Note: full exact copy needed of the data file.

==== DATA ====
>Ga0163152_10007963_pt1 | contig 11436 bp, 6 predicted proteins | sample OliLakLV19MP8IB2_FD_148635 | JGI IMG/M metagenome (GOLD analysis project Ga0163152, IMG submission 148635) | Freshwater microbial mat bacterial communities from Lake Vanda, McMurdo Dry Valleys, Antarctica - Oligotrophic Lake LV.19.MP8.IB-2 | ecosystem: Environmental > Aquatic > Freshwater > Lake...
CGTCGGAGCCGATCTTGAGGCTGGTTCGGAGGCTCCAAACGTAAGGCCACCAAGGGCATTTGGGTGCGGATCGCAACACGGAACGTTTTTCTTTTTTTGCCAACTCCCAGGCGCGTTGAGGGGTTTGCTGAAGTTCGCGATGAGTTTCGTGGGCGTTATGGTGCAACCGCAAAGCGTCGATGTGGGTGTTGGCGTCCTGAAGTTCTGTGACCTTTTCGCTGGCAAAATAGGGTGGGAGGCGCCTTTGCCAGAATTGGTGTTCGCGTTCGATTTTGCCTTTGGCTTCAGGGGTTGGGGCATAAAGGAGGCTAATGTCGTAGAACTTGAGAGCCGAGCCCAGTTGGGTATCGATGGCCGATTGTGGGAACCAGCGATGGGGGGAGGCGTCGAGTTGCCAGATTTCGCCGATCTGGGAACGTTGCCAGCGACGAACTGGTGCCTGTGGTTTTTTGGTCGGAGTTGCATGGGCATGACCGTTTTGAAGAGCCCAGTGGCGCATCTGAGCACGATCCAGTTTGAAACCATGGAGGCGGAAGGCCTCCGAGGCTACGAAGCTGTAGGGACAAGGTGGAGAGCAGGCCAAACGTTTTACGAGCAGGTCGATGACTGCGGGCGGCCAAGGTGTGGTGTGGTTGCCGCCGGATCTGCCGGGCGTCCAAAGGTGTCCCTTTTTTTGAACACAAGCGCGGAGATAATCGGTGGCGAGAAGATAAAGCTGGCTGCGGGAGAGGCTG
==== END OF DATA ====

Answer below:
>Ga0163152_10007963_pt1 | contig 11436 bp, 6 predicted proteins | sample OliLakLV19MP8IB2_FD_148635 | JGI IMG/M metagenome (GOLD analysis project Ga0163152, IMG submission 148635) | Freshwater microbial mat bacterial communities from Lake Vanda, McMurdo Dry Valleys, Antarctica - Oligotrophic Lake LV.19.MP8.IB-2 | ecosystem: Environmental > Aquatic > Freshwater > Lake...
CGTCGGAGCCGATCTTGAGGCTGGTTCGGAGGCTCCAAACGTAAGGCCACCAAGGGCATTTGGGTGCGGATCGCAACACGGAACGTTTTTCTTTTTTTGCCAACTCCCAGGCGCGTTGAGGGGTTTGCTGAAGTTCGCGATGAGTTTCGTGGGCGTTATGGTGCAACCGCAAAGCGTCGATGTGGGTGTTGGCGTCCTGAAGTTCTGTGACCTTTTCGCTGGCAAAATAGGGTGGGAGGCGCCTTTGCCAGAATTGGTGTTCGCGTTCGATTTTGCCTTTGGCTTCAGGGGTTGGGGCATAAAGGAGGCTAATGTCGTAGAACTTGAGAGCCGAGCCCAGTTGGGTATCGATGGCCGATTGTGGGAACCAGCGATGGGGGGAGGCGTCGAGTTGCCAGATTTCGCCGATCTGGGAACGTTGCCAGCGACGAACTGGTGCCTGTGGTTTTTTGGTCGGAGTTGCATGGGCATGACCGTTTTGAAGAGCCCAGTGGCGCATCTGAGCACGATCCAGTTTGAAACCATGGAGGCGGAAGGCCTCCGAGGCTACGAAGCTGTAGGGACAAGGTGGAGAGCAGGCCAAACGTTTTACGAGCAGGTCGATGACTGCGGGCGGCCAAGGTGTGGTGTGGTTGCCGCCGGATCTGCCGGGCGTCCAAAGGTGTCCCTTTTTTTGAACACAAGCGCGGAGATAATCGGTGGCGAGAAGATAAAGCTGGCTGCGGGAGAGGCTG